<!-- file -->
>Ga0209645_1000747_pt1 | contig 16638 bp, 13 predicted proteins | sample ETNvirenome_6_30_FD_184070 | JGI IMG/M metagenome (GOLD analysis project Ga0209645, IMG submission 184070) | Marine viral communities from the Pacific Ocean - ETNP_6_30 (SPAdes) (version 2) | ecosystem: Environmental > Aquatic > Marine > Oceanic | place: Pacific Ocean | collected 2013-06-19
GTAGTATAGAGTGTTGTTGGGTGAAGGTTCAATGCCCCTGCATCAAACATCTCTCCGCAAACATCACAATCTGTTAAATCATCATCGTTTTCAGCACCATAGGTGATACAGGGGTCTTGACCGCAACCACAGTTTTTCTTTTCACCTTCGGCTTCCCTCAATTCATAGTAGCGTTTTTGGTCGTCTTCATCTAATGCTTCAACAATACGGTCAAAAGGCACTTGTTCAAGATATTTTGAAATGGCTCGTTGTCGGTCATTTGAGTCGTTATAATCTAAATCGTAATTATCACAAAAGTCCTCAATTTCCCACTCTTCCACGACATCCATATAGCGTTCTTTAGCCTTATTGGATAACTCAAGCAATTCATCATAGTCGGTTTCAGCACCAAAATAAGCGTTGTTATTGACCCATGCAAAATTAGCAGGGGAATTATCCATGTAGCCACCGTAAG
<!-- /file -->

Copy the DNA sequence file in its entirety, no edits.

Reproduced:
>Ga0209645_1000747_pt1 | contig 16638 bp, 13 predicted proteins | sample ETNvirenome_6_30_FD_184070 | JGI IMG/M metagenome (GOLD analysis project Ga0209645, IMG submission 184070) | Marine viral communities from the Pacific Ocean - ETNP_6_30 (SPAdes) (version 2) | ecosystem: Environmental > Aquatic > Marine > Oceanic | place: Pacific Ocean | collected 2013-06-19
GTAGTATAGAGTGTTGTTGGGTGAAGGTTCAATGCCCCTGCATCAAACATCTCTCCGCAAACATCACAATCTGTTAAATCATCATCGTTTTCAGCACCATAGGTGATACAGGGGTCTTGACCGCAACCACAGTTTTTCTTTTCACCTTCGGCTTCCCTCAATTCATAGTAGCGTTTTTGGTCGTCTTCATCTAATGCTTCAACAATACGGTCAAAAGGCACTTGTTCAAGATATTTTGAAATGGCTCGTTGTCGGTCATTTGAGTCGTTATAATCTAAATCGTAATTATCACAAAAGTCCTCAATTTCCCACTCTTCCACGACATCCATATAGCGTTCTTTAGCCTTATTGGATAACTCAAGCAATTCATCATAGTCGGTTTCAGCACCAAAATAAGCGTTGTTATTGACCCATGCAAAATTAGCAGGGGAATTATCCATGTAGCCACCGTAAG